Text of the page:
I’d been doing my best to avoid any pre-release PR spoilers and had plans to see the film later that following week, but to my great surprise and dismay, pretty much everyone in the room had already gone del Toro the night before and were ready and raring to discuss in detail. Even those who had not yet seen it were happily exclaiming, “We don’t care about spoilers! Tell us the best parts!” I made a hasty exit going “la la la la la la la” until I made it out of the ballroom with blissful ignorance intact. (Really? “Tell us the best parts?” Who are these people?)

I quickly reassessed the situation and headed over to the modeling thread just in time to catch Stan Hyde (aka the "indefatigable Stan Hyde" of last year’s Kaiju Konfessions fame). I’m not a big collector of any kind of memorabilia, but that doesn’t mean I can’t appreciate other people’s collections and obsessions, so it was quite the fine spell of window shopping as Stan scrolled through the latest vinyl figures and model kits from Bandai and X-Plus.

After that wrapped up, I dashed off to listen to Kevin Horn’s panel on the 50th anniversary of Toho’s 1963 sci-fi feature Atragon, although I’ll admit to being slightly put off by the incessant off-topic questions from the audience. (It’s probably a good idea to limit your scope to the film in question as opposed to asking what the speaker thought about the 1998 Roland Emmerich version of Godzilla or Godzilla: Final Wars. Just a thought.) Can’t say that I learned anything new about the flick, but I was pleasantly surprised to see the number of Atragon enthusiasts on hand. I remember being slightly disappointed when I first saw it, since the only kaiju appearance is that of sea serpent Manda who comes and goes pretty quickly. What can I say – I like the monsters.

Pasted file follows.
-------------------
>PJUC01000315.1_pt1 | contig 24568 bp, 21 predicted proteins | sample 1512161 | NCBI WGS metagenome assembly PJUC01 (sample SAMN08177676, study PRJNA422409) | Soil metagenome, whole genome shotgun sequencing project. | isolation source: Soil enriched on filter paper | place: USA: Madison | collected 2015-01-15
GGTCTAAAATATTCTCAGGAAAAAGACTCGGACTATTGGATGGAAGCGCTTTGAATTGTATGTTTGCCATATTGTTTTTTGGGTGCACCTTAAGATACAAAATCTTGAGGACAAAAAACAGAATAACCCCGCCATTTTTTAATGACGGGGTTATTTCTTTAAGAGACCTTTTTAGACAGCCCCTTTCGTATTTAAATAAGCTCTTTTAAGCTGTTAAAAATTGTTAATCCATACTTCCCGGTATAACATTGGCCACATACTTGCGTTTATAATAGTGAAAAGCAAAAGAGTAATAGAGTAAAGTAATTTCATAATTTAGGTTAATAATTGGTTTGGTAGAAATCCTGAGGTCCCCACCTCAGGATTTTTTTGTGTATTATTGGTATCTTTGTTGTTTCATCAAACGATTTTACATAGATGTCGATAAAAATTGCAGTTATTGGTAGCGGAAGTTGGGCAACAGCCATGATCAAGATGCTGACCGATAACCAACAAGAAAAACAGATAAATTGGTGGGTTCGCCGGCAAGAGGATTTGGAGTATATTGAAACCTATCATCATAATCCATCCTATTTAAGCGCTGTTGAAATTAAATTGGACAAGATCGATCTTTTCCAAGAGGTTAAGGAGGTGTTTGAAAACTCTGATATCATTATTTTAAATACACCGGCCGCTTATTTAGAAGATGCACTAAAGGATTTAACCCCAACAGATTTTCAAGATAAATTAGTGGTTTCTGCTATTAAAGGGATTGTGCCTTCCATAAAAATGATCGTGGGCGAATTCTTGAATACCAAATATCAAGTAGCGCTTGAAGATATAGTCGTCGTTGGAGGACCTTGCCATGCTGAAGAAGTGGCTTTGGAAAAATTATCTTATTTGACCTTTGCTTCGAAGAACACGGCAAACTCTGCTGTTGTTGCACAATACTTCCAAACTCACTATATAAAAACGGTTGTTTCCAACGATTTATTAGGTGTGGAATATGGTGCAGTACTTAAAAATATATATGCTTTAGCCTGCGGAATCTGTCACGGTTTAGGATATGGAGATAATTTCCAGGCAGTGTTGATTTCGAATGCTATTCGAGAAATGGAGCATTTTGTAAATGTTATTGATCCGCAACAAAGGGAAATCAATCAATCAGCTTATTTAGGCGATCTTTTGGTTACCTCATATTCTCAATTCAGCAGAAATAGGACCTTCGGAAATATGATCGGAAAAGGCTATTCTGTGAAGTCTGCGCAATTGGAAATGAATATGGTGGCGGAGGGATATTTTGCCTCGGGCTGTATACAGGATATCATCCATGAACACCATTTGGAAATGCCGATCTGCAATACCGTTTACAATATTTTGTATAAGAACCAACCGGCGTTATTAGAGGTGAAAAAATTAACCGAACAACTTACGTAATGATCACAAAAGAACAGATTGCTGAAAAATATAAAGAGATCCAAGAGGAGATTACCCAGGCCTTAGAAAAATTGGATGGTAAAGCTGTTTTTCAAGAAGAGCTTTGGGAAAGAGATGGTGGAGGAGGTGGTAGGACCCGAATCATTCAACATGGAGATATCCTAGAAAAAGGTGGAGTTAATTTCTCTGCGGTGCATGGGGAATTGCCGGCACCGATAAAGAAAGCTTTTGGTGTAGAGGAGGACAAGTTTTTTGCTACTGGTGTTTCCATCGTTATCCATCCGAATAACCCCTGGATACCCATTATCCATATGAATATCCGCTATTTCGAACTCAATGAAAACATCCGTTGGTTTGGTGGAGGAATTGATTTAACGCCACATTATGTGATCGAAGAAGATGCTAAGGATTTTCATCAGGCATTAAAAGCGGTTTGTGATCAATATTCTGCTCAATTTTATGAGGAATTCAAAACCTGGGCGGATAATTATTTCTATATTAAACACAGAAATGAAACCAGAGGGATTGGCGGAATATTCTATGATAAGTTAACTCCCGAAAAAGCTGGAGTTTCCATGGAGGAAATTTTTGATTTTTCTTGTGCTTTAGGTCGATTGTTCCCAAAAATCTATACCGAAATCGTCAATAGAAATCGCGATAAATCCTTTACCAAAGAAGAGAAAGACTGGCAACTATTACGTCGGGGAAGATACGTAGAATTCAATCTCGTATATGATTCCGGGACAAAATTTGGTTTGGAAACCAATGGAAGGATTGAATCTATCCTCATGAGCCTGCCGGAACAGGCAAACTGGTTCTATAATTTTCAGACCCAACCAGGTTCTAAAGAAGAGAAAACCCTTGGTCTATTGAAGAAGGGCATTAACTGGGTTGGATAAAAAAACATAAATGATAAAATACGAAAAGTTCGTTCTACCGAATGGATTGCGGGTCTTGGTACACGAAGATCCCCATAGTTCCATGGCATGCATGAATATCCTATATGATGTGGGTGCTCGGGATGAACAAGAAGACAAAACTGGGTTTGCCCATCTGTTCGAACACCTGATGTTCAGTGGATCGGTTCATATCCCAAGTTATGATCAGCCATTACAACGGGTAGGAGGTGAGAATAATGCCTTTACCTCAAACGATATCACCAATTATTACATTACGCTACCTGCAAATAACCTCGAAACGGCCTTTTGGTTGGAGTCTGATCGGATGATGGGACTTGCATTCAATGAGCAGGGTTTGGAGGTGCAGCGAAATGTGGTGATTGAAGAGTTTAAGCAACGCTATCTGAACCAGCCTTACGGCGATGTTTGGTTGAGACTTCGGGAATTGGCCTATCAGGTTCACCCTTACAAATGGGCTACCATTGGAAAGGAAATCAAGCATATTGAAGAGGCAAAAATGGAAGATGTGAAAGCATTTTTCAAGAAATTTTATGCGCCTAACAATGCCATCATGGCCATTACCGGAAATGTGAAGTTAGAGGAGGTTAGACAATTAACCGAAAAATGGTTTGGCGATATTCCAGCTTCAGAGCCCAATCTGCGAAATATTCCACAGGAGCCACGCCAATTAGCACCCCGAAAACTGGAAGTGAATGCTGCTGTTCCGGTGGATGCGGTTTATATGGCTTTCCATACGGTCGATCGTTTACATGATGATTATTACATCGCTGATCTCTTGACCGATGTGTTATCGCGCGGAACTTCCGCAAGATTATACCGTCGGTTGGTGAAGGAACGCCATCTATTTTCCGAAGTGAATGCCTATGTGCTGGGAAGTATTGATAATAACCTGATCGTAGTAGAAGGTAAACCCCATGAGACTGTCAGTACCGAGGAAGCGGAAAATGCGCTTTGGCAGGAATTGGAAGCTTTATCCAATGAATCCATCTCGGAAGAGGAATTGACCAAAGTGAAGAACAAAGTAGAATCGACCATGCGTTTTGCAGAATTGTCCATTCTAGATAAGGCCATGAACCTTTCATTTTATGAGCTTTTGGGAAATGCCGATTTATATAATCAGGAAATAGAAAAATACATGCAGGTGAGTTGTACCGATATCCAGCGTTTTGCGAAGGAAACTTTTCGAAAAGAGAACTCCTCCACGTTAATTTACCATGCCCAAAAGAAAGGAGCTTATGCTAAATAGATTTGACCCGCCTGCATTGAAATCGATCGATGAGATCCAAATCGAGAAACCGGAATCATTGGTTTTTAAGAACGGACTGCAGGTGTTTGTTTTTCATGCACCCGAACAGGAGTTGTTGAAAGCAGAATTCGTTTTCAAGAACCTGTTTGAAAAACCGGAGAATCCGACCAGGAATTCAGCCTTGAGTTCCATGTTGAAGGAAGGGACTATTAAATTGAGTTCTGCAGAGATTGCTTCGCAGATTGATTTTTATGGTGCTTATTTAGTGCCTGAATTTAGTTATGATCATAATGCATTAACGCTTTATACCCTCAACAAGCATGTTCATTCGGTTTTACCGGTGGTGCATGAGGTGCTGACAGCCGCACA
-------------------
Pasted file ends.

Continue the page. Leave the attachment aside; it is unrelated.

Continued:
I scooted upstairs to catch the last few minutes of Mike Sutton’s "Kaiju Music Challenge," where he played music cues from the first five Godzilla films and contestants had to guess the song titles and from which movie. Tough stuff, but impressive to see how many folks were getting 90-100% of the answers correct. Note: G-FEST competitions are not for the weak.

We were then graced once more with by Mr. Hyde’s presence as the Vancouver resident told us about his adventures living in the city where Legendary Studios was shooting the new Gareth Edwards-helmed Godzilla flick. Being the uber G-fan that he is, Stan had made it a priority to get himself onto the set somehow and eventually wangled his way into being an extra in the film.

Due to legal obligations, Stan couldn't/wouldn’t tell us anything about the story or the look of the monster or even much about what he was asked to do (I respect this enormously, by the way), but he still managed to fill an engaging hour with stories of walking around town and seeing tanks and radiation warning signs and stolen shots of Elizabeth Olson and Bryan Cranston. This is the true spirit of G-FEST – where we all sit around and listen to another G-fan talk about being this close to a post-production monster and say, “Wow, that’s awesome.”